Saturday, April 12, 2008

2001: A Space Odyssey

In 1948, Arthur C Clarke wrote a short story called 'The Sentinel' for a BBC competition. It didn't win. Wasn't even placed. Two decades later, Stanley Kubrick used it as the basis for '2001: A Space Odyssey'. Which pretty much makes the BBC competition adjudicator the literary equivalent of the man who turned down the Beatles.

Kubrick was introduced to Clarke's work by Roger Caras, the publicist on 'Dr Strangelove'. Kubrick was impressed by his novel 'Childhood's End', but director Abraham Polonsky had optioned it and was trying to secure backing for a script he'd written. Instead, Kubrick bought the rights to half a dozen short stories, whittling down their themes and ideas until he was left with 'The Sentinel' as the starting point for his quasi-mystical sci-fi epic.

John Baxter's book 'Stanley Kubrick: A Biography', while evincing a disdainful attitude towards SF and placing Clarke at "the front rank of second rate science fiction writers" (case for the defence: Clarke's nomination for the Nobel Prize for Literature), offers some intriguing insights into the gestation of Kubrick and Clarke's screenplay: Kubrick initially envisaged the film as a "mythological documentary" including interviews with scientists about the theory of interstellar travel and the possibility of extra-terrestrial life. Early drafts had the monolith projecting images and the Star Child detonating "a ring of atomic satellites orbiting the globe ... One representative of mankind ... would get the point and become the avatar of the new consciousness" ('Stanley Kubrick: A Biography', p. 209).

With a summary of the film running to more than 100 pages, and concerned that Clarke hadn't written for the screen before, Kubrick suggested Clarke tackle '2001' as a novel, from which their joint screenplay would then derive. That was in late 1964. Book and film didn't see light of day until mid-1968, with Clarke making endless revisions to his manuscript at Kubrick's behest, the director not approving the novel for publication until the film was virtually in cinemas and Clarke was heavily in debt.

Stanley Kubrick: not the easiest guy to work with.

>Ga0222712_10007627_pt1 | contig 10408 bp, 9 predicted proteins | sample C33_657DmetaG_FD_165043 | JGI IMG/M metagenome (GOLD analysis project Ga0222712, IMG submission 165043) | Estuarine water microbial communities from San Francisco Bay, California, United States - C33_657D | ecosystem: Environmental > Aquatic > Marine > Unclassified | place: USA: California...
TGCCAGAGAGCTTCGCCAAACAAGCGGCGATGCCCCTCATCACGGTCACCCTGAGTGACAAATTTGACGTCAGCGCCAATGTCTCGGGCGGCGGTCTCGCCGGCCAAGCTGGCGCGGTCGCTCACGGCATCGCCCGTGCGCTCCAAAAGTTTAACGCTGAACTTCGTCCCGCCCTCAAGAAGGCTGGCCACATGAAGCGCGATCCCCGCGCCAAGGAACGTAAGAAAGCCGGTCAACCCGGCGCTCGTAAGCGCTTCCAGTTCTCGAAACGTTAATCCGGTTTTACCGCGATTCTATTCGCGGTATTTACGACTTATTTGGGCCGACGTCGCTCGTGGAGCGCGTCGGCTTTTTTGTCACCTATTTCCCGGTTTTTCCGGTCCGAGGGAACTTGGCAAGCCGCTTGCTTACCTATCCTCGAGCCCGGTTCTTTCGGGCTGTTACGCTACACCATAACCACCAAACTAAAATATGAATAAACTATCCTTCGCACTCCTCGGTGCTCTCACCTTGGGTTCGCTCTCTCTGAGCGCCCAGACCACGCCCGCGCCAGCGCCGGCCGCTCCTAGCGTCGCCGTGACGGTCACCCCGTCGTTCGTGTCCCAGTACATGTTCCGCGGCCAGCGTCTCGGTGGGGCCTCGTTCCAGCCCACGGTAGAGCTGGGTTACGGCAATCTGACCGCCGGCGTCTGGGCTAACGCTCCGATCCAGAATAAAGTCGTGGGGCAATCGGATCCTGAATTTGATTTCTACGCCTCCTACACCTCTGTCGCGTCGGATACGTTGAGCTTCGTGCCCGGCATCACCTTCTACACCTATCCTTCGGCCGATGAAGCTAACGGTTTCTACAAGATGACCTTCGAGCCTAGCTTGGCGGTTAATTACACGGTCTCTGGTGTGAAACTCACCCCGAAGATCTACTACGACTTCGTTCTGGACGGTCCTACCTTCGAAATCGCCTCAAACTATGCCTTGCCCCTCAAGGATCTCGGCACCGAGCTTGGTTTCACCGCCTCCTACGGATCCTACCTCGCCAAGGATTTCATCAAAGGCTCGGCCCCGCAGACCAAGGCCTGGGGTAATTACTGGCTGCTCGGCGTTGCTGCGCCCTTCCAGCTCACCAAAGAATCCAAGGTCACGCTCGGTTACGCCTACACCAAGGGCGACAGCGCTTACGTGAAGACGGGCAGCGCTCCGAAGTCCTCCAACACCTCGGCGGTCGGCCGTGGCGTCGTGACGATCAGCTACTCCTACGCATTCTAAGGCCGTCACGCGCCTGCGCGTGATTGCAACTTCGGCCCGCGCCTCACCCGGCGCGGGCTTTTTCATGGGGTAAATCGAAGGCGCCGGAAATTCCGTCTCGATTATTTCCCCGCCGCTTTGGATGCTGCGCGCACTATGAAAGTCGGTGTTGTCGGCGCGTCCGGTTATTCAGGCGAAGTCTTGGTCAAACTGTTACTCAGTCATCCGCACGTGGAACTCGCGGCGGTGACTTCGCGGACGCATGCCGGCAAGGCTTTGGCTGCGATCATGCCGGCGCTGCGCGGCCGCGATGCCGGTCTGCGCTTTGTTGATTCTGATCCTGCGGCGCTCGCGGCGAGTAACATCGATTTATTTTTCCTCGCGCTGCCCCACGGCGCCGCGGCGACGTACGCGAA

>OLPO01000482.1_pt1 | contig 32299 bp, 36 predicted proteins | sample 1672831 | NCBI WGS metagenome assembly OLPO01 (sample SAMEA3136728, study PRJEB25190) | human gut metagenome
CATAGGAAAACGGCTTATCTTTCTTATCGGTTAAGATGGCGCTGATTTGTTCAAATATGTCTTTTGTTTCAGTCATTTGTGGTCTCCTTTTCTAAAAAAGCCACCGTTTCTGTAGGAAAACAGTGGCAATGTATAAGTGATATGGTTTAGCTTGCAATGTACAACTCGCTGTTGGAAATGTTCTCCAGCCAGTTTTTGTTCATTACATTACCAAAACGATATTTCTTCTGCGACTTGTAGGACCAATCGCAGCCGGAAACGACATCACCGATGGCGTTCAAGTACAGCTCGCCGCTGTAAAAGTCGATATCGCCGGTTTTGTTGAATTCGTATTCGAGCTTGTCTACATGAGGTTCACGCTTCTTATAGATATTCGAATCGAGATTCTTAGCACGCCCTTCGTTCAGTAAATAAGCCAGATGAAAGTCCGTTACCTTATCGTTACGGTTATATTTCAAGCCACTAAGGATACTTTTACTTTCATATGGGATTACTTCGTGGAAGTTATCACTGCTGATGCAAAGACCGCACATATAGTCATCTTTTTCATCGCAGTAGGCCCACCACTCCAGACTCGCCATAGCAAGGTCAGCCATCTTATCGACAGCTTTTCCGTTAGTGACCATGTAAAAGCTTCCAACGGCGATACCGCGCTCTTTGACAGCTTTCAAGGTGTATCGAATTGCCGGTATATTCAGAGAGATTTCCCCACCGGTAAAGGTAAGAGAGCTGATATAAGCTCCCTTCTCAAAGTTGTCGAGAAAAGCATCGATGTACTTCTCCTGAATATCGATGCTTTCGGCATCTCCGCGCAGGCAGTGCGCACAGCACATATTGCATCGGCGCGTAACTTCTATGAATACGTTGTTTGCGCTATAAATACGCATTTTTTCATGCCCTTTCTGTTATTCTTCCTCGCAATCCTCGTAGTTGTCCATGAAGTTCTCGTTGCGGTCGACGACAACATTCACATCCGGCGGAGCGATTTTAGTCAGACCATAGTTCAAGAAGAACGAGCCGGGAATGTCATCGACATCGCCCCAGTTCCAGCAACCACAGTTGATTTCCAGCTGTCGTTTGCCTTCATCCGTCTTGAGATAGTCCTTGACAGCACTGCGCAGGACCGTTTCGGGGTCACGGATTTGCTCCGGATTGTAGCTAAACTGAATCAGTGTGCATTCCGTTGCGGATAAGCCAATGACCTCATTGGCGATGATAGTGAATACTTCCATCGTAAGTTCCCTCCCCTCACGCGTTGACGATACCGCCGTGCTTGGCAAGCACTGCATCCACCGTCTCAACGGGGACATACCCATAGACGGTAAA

Still, Clarke's fiction gained a new lease of life of courtesy of the film and he went on to write three more 'Odyssey' novels, with the second, '2010', also getting the big screen treatment (Peter Hyams' adaptation suffers from comparisons to its predecessor, but is considerably better than the general critical concensus would have it).

I watch '2001: A Space Odyssey' every couple of years or so; immerse myself in its soporific running time, soak up the leisurely sequences of space flight, beautifully played out to Herbert von Karajan's recording of Johann Strauss II's 'Blue Danube' waltz. Kubrick's talent for interweaving music and image is as effective here as it is in 'A Clockwork Orange': Richard Strauss's monumental 'Also Sprach Zarathustra', used three times, captures the film's aesthetic the way 'Ride of the Valkyries' does in 'Apocalypse Now'; Khachaturian's 'Gayane' suite emphasises the loneliness, the remoteness of deep space; and the mysterious aural conjurings of Gyorgy Ligeti hint at worlds beyond our own.

When he's not using music to take the film to whole new levels, Kubrick lets dialogue - what little of it there is - take a back seat to soundscapes either harsh (the screeching of the monkeys during the opening sequence) or repetitively pervasive (Dave Bowman [Keir Dullea]'s breathing hideously amplified in his space suit). Just as dialogue is dispensed with for the most part, Kubrick doesn't bother much with his cast. Dullea and Gary Lockwood are figuratively and thematically adrift as the film's real protagonist, the HAL 9000 computer (voiced by Douglas Rain), gets his fifteen minutes of fame ... or rather, his hour of infamy.

The 'Daisy Daisy' scene, as HAL gets the manual over-ride treatment, is one of the great moments in film history ("I'm afraid, Dave ... my mind is going"); the journey through the stargate revolutionised visual effects; the final twenty minutes are elegaic, poetic, baffling and pretentious in roughly equal measures.

I watch '2001: A Space Odyssey' every couple of years or so and I'm still no closer to deciding whether it's a profound, cerebral, philosophical work of art, or a self-indulgent, egotistical, intellectually hollow con job.

Either way, it's bloody good movie.

(in memoriam Sir Arthur C Clarke CBE, 16 December 1917 - 19 March 2008)

No comments: